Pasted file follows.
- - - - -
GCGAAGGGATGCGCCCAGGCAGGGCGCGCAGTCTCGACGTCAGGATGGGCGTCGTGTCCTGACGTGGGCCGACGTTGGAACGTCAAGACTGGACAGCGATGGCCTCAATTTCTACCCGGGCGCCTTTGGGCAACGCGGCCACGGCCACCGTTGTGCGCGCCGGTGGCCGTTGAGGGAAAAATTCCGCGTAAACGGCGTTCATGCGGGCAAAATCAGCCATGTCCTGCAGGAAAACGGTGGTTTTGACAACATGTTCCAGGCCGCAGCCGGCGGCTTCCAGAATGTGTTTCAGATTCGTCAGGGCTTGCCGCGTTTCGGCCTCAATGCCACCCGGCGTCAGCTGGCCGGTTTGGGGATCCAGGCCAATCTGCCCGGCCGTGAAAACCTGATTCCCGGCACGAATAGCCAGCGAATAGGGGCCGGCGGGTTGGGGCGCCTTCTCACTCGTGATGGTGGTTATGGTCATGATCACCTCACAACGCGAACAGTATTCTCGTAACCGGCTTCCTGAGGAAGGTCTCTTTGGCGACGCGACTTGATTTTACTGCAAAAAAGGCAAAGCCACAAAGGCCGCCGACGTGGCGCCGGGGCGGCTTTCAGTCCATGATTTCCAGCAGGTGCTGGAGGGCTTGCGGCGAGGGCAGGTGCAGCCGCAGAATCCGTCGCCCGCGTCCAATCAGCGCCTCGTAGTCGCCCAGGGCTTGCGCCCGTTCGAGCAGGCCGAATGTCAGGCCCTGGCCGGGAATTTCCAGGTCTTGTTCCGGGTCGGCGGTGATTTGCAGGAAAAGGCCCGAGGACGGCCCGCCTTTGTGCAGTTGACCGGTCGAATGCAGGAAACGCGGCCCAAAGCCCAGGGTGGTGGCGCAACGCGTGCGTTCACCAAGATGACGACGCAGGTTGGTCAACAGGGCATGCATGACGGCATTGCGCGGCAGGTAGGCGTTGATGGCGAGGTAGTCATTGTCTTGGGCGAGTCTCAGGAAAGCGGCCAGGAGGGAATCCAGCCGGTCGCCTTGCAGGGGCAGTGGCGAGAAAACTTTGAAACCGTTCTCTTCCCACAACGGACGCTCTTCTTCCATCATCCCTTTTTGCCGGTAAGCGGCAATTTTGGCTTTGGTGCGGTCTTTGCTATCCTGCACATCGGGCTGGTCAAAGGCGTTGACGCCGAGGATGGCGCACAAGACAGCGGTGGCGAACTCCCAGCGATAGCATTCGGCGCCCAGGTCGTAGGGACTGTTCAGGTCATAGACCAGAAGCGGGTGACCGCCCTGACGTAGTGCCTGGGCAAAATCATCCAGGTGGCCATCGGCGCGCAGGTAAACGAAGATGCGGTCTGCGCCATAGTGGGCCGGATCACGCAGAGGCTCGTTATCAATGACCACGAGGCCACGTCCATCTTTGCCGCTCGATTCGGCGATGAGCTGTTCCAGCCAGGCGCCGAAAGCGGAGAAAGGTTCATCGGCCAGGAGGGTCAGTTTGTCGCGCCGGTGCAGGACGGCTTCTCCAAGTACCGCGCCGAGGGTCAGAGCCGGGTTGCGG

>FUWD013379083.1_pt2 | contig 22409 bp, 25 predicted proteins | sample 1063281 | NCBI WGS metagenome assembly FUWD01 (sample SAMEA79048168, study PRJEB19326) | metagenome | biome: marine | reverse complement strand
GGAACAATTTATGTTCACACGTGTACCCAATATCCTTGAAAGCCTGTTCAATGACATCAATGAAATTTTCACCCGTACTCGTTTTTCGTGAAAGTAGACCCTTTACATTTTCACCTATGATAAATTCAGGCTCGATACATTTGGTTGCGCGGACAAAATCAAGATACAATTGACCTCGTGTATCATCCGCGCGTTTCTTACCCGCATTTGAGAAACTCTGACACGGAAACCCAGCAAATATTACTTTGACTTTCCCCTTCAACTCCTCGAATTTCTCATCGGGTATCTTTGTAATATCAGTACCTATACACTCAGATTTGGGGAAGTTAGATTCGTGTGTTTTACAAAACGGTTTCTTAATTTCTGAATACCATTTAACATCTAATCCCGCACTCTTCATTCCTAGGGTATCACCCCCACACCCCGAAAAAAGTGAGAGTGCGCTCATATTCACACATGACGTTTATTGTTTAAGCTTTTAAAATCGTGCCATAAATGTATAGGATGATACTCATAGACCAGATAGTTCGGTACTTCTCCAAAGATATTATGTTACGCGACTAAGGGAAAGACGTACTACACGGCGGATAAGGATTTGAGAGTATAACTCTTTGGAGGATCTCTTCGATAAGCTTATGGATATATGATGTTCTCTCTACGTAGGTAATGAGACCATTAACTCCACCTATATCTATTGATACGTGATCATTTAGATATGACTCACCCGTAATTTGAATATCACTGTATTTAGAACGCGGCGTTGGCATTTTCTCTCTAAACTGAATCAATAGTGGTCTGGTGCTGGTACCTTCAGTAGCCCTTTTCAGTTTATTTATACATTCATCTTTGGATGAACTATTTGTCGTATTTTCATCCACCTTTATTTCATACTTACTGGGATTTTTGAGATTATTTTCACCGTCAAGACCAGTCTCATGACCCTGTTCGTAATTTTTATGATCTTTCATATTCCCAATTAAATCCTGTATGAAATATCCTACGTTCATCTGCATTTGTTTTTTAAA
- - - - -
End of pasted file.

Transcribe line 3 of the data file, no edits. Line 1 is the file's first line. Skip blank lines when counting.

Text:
GGAACAATTTATGTTCACACGTGTACCCAATATCCTTGAAAGCCTGTTCAATGACATCAATGAAATTTTCACCCGTACTCGTTTTTCGTGAAAGTAGACCCTTTACATTTTCACCTATGATAAATTCAGGCTCGATACATTTGGTTGCGCGGACAAAATCAAGATACAATTGACCTCGTGTATCATCCGCGCGTTTCTTACCCGCATTTGAGAAACTCTGACACGGAAACCCAGCAAATATTACTTTGACTTTCCCCTTCAACTCCTCGAATTTCTCATCGGGTATCTTTGTAATATCAGTACCTATACACTCAGATTTGGGGAAGTTAGATTCGTGTGTTTTACAAAACGGTTTCTTAATTTCTGAATACCATTTAACATCTAATCCCGCACTCTTCATTCCTAGGGTATCACCCCCACACCCCGAAAAAAGTGAGAGTGCGCTCATATTCACACATGACGTTTATTGTTTAAGCTTTTAAAATCGTGCCATAAATGTATAGGATGATACTCATAGACCAGATAGTTCGGTACTTCTCCAAAGATATTATGTTACGCGACTAAGGGAAAGACGTACTACACGGCGGATAAGGATTTGAGAGTATAACTCTTTGGAGGATCTCTTCGATAAGCTTATGGATATATGATGTTCTCTCTACGTAGGTAATGAGACCATTAACTCCACCTATATCTATTGATACGTGATCATTTAGATATGACTCACCCGTAATTTGAATATCACTGTATTTAGAACGCGGCGTTGGCATTTTCTCTCTAAACTGAATCAATAGTGGTCTGGTGCTGGTACCTTCAGTAGCCCTTTTCAGTTTATTTATACATTCATCTTTGGATGAACTATTTGTCGTATTTTCATCCACCTTTATTTCATACTTACTGGGATTTTTGAGATTATTTTCACCGTCAAGACCAGTCTCATGACCCTGTTCGTAATTTTTATGATCTTTCATATTCCCAATTAAATCCTGTATGAAATATCCTACGTTCATCTGCATTTGTTTTTTAAA